It shows both nuance and scale with all types of music.
GEM Dandy PolyTable Turntable
- Designed and manufactured in the USA by analog guru George E. Merrill
- GEM Dandy PolyTable Turntable easy to set up
- Jelco tonearm options accommodate a wide array of cartridges
- Upgraded outboard power supply/speed control available
- Excels at pace, rhythm, and timing (PRaT)
- Overall performance sets a very high standard at the price of $1600
- The turntable’s utilitarian appearance and feel won’t appeal to everyone
George E. Merrill, the “GEM” in GEM Dandy, has been designing, modifying, and repairing turntables since the early 1970s. His stated mission behind the creation of the PolyTable was to achieve a true high performance turntable at an affordable price. In the basic $1595 configuration, the PolyTable comes with the Jelco SA-250 fully adjustable, nine-inch tonearm, which should accommodate any cartridge of your choosing. It also includes an Audioquest Wildcat tonearm cable. There are two tonearm upgrade options available, the nine-inch Jelco SA-750D for $1795 and the 10-inch Jelco SA-750E for $1995.
Non-suspended, belt driven
33.3 or 45 RPM via manual belt adjustment, or push button on optional Digital Motor Drive
9” Jelco SA-250 (9” Jelco SA-750D and 10” Jelco SA-750E are optional at extra cost). All include Audioquest Wildcat tonearm cable.
7” H x 18” W x 12” D
GEM Dandy PolyTable Turntable MSRP:
Turntable, Record Player, Vinyl, PRaT, GEM, PolyTable, GEMDandy, Turntable Reviews 2017
There is also an outboard Digital Motor Drive (“DMD”) upgrade available for $690. For ultimate performance, Merrill offers the PolyTable Super12, which features a 12-inch Jelco tonearm, a fluid-damped motor system, and the Digital Motor Drive for $2995. All PolyTables are designed and manufactured in the USA. The PolyTable version under review features the optional Jelco SA-750E and Digital Motor Drive, which brings the retail price to $2685.
Merrill believes form should follow function and the PolyTable’s design reflects an emphasis on performance, not aesthetics. The engineering goal was a chassis resonance frequency below that of recorded sound. To achieve that, the PolyTable is constructed primarily of a matte gray, plastic-like material which is both solid-feeling yet lightweight. It reminds me of plastic pipe. The non-suspended design features three adjustable legs, which themselves sit on energy-absorbing, sorbothane dampers. The PolyTable does not resemble other turntables, instead channeling works of architecture such as the space-age Theme Building at Los Angeles International Airport. The PolyTable also features an integrated bubble level on the plinth to aid in necessary adjustments. The platter is a two-piece affair. The spindle is attached to the smaller, lower platter which rides on top of a small thrust bearing in an oil-filled well. A second platter, on top of which the record sits, rides atop the smaller platter. In order to achieve the desired energy absorption and damping, both platters feature Merrill’s Rubber Cork Compound (“RCC”) mats bonded to the top surfaces. I for one will take cork over felt any day.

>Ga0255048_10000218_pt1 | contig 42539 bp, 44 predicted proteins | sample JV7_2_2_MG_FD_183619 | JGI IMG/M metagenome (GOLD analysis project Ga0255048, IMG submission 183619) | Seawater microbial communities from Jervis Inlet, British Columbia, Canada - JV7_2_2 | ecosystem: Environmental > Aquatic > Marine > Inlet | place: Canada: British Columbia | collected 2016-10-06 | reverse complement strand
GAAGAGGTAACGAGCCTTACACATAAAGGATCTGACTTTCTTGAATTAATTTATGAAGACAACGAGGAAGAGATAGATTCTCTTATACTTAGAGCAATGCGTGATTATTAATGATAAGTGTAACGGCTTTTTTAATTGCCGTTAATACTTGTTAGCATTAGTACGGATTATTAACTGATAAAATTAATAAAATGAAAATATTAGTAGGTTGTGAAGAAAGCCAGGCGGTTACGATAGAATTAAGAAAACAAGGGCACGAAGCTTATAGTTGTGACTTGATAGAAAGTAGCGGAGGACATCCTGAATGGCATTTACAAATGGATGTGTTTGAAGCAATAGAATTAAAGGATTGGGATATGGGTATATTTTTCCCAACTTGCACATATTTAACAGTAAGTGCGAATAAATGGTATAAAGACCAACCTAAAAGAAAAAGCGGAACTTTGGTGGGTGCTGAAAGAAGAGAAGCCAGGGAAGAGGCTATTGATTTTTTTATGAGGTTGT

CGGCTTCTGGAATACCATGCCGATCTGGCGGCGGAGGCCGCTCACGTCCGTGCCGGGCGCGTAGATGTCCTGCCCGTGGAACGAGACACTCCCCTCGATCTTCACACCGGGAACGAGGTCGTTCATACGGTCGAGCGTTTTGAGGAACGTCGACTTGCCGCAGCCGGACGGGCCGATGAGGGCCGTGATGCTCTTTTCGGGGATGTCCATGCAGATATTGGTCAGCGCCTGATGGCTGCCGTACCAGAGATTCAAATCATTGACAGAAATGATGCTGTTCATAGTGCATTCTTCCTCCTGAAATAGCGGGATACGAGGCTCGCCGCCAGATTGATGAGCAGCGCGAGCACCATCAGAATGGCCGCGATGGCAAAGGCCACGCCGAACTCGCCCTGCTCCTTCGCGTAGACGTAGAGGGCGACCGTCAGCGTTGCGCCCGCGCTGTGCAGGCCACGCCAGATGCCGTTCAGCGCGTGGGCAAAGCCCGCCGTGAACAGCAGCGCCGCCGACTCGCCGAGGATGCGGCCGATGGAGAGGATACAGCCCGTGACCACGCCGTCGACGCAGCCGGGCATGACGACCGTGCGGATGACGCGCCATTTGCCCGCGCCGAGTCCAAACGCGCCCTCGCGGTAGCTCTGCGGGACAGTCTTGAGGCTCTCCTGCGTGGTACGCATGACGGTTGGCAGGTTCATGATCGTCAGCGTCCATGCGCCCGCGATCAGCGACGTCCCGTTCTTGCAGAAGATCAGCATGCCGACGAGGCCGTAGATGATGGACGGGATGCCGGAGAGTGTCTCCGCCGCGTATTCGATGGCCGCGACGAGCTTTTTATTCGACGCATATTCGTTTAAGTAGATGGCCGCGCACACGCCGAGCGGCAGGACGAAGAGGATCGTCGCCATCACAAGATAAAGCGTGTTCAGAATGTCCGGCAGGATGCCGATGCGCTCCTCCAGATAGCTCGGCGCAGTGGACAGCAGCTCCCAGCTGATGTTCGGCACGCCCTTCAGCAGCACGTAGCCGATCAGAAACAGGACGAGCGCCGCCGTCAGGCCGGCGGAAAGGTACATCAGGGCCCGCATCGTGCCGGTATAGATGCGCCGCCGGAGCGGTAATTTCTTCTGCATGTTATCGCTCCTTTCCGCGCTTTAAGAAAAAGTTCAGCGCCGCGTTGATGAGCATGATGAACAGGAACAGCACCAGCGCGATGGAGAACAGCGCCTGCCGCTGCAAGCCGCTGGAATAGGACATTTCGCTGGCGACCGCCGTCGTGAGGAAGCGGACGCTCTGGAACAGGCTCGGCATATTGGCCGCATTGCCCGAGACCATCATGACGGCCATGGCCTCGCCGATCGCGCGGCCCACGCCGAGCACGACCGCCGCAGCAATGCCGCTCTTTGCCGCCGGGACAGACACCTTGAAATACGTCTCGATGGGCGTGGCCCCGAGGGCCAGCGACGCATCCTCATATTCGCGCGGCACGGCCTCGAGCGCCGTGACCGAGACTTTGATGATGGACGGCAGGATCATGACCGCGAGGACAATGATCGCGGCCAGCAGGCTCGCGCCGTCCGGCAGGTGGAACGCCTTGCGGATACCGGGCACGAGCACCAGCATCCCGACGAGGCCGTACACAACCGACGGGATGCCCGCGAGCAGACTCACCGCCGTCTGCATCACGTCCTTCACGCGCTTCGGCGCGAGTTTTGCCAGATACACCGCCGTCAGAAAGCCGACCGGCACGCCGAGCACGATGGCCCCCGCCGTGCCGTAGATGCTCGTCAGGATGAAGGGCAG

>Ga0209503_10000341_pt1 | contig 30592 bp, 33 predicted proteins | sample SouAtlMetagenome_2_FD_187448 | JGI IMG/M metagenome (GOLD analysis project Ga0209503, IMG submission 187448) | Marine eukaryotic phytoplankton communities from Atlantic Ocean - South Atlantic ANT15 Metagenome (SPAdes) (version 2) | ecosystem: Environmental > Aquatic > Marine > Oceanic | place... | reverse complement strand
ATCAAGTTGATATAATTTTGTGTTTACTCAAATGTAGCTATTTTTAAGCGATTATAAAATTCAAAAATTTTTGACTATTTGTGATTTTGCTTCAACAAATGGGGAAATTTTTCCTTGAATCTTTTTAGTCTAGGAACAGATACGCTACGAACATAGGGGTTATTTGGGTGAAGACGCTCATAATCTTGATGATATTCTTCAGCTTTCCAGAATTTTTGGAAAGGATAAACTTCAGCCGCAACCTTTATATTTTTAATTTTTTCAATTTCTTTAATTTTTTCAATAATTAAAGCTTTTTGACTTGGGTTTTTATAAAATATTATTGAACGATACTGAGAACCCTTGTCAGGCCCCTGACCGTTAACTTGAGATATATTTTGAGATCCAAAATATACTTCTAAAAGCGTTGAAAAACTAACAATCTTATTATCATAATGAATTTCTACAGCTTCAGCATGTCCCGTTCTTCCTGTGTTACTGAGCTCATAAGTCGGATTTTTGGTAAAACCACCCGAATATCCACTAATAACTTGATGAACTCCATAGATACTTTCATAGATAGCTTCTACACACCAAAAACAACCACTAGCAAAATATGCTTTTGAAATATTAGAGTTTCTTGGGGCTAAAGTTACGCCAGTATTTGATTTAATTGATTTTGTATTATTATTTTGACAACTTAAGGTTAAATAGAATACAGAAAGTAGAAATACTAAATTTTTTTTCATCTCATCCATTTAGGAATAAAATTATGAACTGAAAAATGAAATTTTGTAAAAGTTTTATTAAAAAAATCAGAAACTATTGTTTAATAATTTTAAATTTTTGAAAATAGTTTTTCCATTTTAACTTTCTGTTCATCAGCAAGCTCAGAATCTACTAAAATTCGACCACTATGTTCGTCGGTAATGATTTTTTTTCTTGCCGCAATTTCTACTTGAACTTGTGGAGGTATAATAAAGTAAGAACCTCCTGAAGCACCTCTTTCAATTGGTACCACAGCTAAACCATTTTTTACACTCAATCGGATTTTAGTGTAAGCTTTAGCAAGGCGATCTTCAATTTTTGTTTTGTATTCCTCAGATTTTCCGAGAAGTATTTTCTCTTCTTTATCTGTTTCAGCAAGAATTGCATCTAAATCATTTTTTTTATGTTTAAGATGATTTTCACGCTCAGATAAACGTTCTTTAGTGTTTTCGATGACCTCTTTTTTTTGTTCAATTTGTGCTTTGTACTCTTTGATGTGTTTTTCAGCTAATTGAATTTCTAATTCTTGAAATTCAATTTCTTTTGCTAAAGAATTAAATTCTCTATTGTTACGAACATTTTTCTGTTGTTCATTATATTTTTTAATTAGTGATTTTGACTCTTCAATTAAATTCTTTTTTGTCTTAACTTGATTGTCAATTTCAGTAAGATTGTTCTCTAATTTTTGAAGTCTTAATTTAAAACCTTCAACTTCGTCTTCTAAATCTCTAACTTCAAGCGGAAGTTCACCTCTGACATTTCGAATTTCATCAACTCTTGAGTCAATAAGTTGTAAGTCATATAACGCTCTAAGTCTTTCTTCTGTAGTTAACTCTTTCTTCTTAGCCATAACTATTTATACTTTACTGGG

Despite my best efforts not to bore you to death, being a turntable review, this section will be longer than usual. Let me first try to encourage you. If you’ve never put a turntable together, you really should try it. The experience connects you to the hardware in a way that’s fundamentally different from popping a ready-made out of its box. I’ve done both, so I can tell you that what the actual assembly does for you is make the turntable feel more like a creation than a product. I had only put together one turntable previously, a Well Tempered Labs Simplex, so I am far from an expert, but getting the Simplex up and running was an immensely rewarding experience. In fact, once I finally heard music, I channeled Patrick Bateman from American Psycho: “I’m on the verge of tears by the time we arrive at Espace, since I’m positive we won’t have a decent table. But we do, and relief washes over me in an awesome wave.” Enough said about that experience.
The PolyTable itself is simple to assemble and the thorough instructions make quick work of that task. It goes basically like this: get it level, drop in the bearing, add some oil, pop on the lower platter, fit the belt, and top it off with the upper platter. You’ll still have to assemble the Jelco tonearm, which isn’t horrible, but the ability to infinitely adjustable tonearm height is as much a blessing as a curse. In the end, the stylus tip barely hovers over the record surface when the tonearm is lifted. This allows the cartridge to track amazingly well and the sound strikes a good balance between detail and body, so I’m leaving it alone for the time being. Okay, okay, okay. There’s a small part of me that wants to raise the tonearm . . . ever so slightly.
If you’ve never aligned a cartridge, prepare to get intimately in touch with your obsessive-compulsive side before you even attempt it. That might sound ominous, but if you live to bathe yourself in the most minute of details, you have found your sandbox.
Alignment protractors were new to me and this was truly a case in which I vastly, and I mean vastly, overestimated my skill, intelligence, and/or patience. I could be wrong, and so often am, but I think it would be unfair to call me stupid. The thing is, I take to detail- obsession quite easily-if something can be done correctly, I’m happy to hunt for the rest of my life for it. Before I go too far with this, it must be noted that the difficulty with alignment really depends on the shape of the cartridge.